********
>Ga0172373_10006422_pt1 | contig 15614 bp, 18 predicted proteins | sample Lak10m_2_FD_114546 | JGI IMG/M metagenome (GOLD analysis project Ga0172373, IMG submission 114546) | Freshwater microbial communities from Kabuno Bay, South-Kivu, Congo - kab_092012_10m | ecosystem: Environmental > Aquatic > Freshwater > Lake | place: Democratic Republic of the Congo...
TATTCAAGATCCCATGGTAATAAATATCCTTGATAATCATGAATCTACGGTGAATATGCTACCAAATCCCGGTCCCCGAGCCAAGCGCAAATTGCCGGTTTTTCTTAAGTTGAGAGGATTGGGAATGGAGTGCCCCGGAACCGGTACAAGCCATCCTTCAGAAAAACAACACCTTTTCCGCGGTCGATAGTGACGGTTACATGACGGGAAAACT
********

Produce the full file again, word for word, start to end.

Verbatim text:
>Ga0172373_10006422_pt1 | contig 15614 bp, 18 predicted proteins | sample Lak10m_2_FD_114546 | JGI IMG/M metagenome (GOLD analysis project Ga0172373, IMG submission 114546) | Freshwater microbial communities from Kabuno Bay, South-Kivu, Congo - kab_092012_10m | ecosystem: Environmental > Aquatic > Freshwater > Lake | place: Democratic Republic of the Congo...
TATTCAAGATCCCATGGTAATAAATATCCTTGATAATCATGAATCTACGGTGAATATGCTACCAAATCCCGGTCCCCGAGCCAAGCGCAAATTGCCGGTTTTTCTTAAGTTGAGAGGATTGGGAATGGAGTGCCCCGGAACCGGTACAAGCCATCCTTCAGAAAAACAACACCTTTTCCGCGGTCGATAGTGACGGTTACATGACGGGAAAACT